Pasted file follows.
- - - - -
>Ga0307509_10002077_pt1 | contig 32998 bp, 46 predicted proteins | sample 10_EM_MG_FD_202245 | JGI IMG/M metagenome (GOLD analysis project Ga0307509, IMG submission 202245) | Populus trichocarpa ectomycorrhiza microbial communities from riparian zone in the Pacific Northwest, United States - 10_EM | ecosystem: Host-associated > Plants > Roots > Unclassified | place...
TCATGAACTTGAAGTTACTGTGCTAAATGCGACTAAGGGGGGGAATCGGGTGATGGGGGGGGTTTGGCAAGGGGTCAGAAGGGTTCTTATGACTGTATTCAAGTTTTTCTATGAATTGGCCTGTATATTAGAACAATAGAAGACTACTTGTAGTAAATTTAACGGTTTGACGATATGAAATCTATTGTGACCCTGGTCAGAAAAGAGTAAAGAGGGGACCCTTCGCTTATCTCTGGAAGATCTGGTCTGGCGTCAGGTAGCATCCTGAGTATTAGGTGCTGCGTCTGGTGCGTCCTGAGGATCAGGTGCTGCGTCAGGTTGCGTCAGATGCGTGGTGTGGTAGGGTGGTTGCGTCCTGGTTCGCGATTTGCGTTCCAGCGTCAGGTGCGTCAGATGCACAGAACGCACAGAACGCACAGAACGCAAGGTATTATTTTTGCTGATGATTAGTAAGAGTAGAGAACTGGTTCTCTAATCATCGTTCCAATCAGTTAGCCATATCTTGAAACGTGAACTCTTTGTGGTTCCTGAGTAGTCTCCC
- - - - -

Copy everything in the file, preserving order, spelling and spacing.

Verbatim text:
>Ga0307509_10002077_pt1 | contig 32998 bp, 46 predicted proteins | sample 10_EM_MG_FD_202245 | JGI IMG/M metagenome (GOLD analysis project Ga0307509, IMG submission 202245) | Populus trichocarpa ectomycorrhiza microbial communities from riparian zone in the Pacific Northwest, United States - 10_EM | ecosystem: Host-associated > Plants > Roots > Unclassified | place...
TCATGAACTTGAAGTTACTGTGCTAAATGCGACTAAGGGGGGGAATCGGGTGATGGGGGGGGTTTGGCAAGGGGTCAGAAGGGTTCTTATGACTGTATTCAAGTTTTTCTATGAATTGGCCTGTATATTAGAACAATAGAAGACTACTTGTAGTAAATTTAACGGTTTGACGATATGAAATCTATTGTGACCCTGGTCAGAAAAGAGTAAAGAGGGGACCCTTCGCTTATCTCTGGAAGATCTGGTCTGGCGTCAGGTAGCATCCTGAGTATTAGGTGCTGCGTCTGGTGCGTCCTGAGGATCAGGTGCTGCGTCAGGTTGCGTCAGATGCGTGGTGTGGTAGGGTGGTTGCGTCCTGGTTCGCGATTTGCGTTCCAGCGTCAGGTGCGTCAGATGCACAGAACGCACAGAACGCACAGAACGCAAGGTATTATTTTTGCTGATGATTAGTAAGAGTAGAGAACTGGTTCTCTAATCATCGTTCCAATCAGTTAGCCATATCTTGAAACGTGAACTCTTTGTGGTTCCTGAGTAGTCTCCC